What Is Psychotherapy?
What is psychotherapy?
A psychologist can help you work through such problems. Through psychotherapy, psychologists help people of all ages live happier, healthier and more productive lives.
In psychotherapy, psychologists apply scientifically validated procedures to help people develop healthier, more effective habits. There are several approaches to psychotherapy — including cognitive-behavioral, interpersonal and other kinds of talk therapy — that help individuals work through their problems.
Psychotherapy is a collaborative treatment based on the relationship between an individual and a psychologist. Grounded in dialogue, it provides a supportive environment that allows you to talk openly with someone who’s objective, neutral and nonjudgmental. You and your psychologist will work together to identify and change the thought and behavior patterns that are keeping you from feeling your best.
By the time you’re done, you will not only have solved the problem that brought you in, but you will have learned new skills so you can better cope with whatever challenges arise in the future.
When should you consider psychotherapy?
Because of the many misconceptions about psychotherapy, you may be reluctant to try it out. Even if you know the realities instead of the myths, you may feel nervous about trying it yourself.
Overcoming that nervousness is worth it. That’s because any time your quality of life isn’t what you want it to be, psychotherapy can help.
Some people seek psychotherapy because they have felt depressed, anxious or angry for a long time. Others may want help for a chronic illness that is interfering with their emotional or physical well-being. Still, others may have short-term problems they need help navigating. They may be going through a divorce, facing an empty nest, feeling overwhelmed by a new job or grieving a family member's death, for example.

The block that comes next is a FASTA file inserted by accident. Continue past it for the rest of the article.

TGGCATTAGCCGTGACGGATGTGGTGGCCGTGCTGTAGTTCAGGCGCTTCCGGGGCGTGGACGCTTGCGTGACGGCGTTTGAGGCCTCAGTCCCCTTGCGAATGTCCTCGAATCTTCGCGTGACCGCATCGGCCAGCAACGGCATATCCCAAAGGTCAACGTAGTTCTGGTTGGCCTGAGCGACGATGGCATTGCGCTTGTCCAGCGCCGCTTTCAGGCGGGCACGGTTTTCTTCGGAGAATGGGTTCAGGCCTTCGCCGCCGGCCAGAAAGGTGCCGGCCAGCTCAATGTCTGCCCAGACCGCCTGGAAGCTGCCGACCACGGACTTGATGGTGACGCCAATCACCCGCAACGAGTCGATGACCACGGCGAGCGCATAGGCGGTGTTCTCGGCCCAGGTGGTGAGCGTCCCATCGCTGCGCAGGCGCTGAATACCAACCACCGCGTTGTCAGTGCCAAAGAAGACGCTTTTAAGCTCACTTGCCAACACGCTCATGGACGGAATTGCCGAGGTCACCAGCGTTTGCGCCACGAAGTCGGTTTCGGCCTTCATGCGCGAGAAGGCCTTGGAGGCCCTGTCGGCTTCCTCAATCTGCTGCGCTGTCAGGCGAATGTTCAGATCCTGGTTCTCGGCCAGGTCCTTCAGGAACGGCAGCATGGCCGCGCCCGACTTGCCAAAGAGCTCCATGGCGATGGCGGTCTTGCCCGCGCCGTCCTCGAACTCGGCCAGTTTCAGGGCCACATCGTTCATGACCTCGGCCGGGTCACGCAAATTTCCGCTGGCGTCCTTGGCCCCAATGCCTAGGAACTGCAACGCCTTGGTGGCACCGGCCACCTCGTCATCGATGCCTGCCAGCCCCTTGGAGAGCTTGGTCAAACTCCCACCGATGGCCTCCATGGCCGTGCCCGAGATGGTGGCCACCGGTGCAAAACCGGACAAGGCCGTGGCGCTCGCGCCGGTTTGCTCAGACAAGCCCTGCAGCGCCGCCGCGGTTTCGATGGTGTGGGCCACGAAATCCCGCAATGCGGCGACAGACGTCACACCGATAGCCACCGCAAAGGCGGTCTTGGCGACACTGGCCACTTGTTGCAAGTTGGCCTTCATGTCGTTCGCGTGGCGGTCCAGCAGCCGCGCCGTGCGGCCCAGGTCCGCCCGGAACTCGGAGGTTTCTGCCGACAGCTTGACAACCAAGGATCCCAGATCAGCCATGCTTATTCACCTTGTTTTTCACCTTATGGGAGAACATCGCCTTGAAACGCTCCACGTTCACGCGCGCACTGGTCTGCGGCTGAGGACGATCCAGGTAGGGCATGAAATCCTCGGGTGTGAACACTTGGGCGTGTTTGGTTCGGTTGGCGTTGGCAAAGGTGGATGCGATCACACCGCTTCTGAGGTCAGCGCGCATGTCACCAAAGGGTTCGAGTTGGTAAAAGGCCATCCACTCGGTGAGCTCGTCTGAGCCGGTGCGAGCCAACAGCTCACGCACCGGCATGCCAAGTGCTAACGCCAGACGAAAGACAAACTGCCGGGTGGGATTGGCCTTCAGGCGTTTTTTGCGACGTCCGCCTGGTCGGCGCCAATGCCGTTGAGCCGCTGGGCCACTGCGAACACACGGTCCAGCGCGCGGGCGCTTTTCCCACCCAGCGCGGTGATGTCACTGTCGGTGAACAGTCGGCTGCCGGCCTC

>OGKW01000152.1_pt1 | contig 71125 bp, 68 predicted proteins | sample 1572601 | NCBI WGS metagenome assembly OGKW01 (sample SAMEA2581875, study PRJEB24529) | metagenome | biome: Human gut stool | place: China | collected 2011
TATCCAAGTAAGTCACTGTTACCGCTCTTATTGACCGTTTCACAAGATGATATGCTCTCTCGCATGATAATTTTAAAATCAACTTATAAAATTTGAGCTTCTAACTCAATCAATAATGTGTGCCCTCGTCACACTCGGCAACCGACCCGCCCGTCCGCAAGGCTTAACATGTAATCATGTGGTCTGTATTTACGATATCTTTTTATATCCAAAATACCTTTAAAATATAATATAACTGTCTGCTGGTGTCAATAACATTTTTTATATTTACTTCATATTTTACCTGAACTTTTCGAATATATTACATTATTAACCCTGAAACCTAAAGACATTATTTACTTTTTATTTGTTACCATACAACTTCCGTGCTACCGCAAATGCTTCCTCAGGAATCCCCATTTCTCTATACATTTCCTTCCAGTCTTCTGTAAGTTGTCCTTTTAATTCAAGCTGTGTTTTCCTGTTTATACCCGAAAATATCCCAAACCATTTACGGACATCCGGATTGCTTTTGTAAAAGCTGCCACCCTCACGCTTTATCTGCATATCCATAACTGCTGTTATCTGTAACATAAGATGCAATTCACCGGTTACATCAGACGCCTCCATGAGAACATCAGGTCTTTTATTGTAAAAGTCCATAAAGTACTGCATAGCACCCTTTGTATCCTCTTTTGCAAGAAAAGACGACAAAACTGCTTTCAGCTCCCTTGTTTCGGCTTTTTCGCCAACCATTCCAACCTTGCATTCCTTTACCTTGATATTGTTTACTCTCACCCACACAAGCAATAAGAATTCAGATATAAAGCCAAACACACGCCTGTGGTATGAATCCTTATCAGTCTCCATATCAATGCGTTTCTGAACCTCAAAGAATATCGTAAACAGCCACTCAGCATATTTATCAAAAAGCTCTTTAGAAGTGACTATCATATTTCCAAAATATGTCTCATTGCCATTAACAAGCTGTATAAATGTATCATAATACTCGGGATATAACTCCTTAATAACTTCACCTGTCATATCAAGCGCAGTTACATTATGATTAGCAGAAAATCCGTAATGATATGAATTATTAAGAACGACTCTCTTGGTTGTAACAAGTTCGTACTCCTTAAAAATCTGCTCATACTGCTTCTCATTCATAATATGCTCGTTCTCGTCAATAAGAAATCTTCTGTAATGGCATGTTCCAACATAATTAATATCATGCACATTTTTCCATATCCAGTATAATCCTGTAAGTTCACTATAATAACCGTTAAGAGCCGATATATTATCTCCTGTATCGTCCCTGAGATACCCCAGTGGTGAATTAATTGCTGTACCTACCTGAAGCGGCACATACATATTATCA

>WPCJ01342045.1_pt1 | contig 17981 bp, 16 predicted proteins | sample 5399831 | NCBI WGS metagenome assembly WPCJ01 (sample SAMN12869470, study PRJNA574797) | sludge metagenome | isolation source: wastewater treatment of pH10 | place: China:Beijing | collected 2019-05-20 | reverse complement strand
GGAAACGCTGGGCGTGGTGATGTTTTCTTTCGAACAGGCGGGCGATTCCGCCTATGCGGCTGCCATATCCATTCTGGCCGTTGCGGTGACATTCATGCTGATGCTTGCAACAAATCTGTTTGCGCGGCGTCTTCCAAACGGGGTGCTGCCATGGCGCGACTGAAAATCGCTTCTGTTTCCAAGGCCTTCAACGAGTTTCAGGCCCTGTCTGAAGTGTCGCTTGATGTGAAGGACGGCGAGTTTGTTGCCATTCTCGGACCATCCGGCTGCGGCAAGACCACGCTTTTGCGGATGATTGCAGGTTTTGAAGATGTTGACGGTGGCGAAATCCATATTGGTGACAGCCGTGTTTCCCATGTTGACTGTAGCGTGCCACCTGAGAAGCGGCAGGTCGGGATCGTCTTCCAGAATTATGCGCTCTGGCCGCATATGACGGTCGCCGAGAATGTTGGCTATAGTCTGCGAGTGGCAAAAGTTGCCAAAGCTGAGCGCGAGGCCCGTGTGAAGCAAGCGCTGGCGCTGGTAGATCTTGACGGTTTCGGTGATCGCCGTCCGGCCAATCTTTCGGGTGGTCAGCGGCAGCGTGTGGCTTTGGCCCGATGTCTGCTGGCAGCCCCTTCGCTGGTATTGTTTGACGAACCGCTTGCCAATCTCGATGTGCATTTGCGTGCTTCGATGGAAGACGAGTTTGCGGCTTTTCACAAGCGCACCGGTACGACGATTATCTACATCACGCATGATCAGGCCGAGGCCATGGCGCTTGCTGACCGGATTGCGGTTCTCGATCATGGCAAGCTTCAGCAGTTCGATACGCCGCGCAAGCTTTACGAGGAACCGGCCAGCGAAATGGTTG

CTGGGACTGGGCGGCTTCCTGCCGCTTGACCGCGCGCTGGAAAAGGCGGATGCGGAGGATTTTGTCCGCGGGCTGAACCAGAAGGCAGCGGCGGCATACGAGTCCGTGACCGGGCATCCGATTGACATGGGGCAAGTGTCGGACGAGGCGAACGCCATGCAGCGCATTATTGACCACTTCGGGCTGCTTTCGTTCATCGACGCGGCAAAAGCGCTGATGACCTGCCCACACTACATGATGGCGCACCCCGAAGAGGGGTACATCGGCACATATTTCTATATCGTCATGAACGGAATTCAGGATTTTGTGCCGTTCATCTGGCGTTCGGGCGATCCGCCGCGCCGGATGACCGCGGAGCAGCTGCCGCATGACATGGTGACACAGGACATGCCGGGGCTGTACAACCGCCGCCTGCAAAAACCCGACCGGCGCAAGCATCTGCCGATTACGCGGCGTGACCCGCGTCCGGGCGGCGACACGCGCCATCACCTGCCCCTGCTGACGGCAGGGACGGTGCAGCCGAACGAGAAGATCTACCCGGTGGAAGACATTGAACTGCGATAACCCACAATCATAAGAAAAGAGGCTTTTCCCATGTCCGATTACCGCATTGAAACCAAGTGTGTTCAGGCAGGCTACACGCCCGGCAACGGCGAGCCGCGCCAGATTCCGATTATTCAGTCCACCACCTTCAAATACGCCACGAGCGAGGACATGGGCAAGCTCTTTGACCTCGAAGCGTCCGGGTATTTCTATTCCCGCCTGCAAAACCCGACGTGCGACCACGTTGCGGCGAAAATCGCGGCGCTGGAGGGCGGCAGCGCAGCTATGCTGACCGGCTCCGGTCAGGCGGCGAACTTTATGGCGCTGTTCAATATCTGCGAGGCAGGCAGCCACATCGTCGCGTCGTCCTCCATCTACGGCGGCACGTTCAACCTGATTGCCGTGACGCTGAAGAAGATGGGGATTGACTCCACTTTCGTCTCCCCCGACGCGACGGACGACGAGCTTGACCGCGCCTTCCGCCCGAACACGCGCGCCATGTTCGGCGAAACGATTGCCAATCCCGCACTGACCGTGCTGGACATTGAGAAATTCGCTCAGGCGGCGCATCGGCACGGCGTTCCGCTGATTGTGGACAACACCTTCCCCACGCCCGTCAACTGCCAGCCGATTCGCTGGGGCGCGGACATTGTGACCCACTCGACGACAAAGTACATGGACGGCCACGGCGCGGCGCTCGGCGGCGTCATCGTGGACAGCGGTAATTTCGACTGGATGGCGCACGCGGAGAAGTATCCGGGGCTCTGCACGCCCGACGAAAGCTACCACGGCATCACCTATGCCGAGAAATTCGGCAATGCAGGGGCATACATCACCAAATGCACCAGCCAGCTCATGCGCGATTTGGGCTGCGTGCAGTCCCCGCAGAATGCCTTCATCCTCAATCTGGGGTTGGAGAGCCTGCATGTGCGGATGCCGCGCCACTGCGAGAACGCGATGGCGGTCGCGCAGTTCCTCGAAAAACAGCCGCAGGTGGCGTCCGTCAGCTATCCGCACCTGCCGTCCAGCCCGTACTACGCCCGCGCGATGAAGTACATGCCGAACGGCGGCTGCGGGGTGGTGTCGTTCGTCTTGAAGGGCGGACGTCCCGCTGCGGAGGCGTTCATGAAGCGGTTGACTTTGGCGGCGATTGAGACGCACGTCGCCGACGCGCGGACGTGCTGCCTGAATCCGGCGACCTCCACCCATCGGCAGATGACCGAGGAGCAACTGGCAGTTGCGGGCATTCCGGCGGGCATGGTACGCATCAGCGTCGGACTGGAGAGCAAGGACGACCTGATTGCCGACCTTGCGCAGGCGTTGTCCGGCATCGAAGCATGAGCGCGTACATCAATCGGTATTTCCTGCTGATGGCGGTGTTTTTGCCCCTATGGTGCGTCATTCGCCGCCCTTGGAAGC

Signs that you could benefit from therapy include:
You feel an overwhelming, prolonged sense of helplessness and sadness.
Your problems don't seem to get better despite your efforts and help from family and friends.
You find it difficult to concentrate on work assignments or to carry out other everyday activities.
You worry excessively, expect the worst or are constantly on edge.
Your actions, such as drinking too much alcohol, using drugs or being aggressive, are harming you or others.
*Read the entire article on American Psychological Association website
The goal of mindfulness coaching is to motivate, offer support and create confidence as clients begin their journey of mindfulness and meditation. As mindfulness coaches, we look to empower you to achieve your goals. This goal may be to understand, implement or deepen a formal or informal mindfulness practice.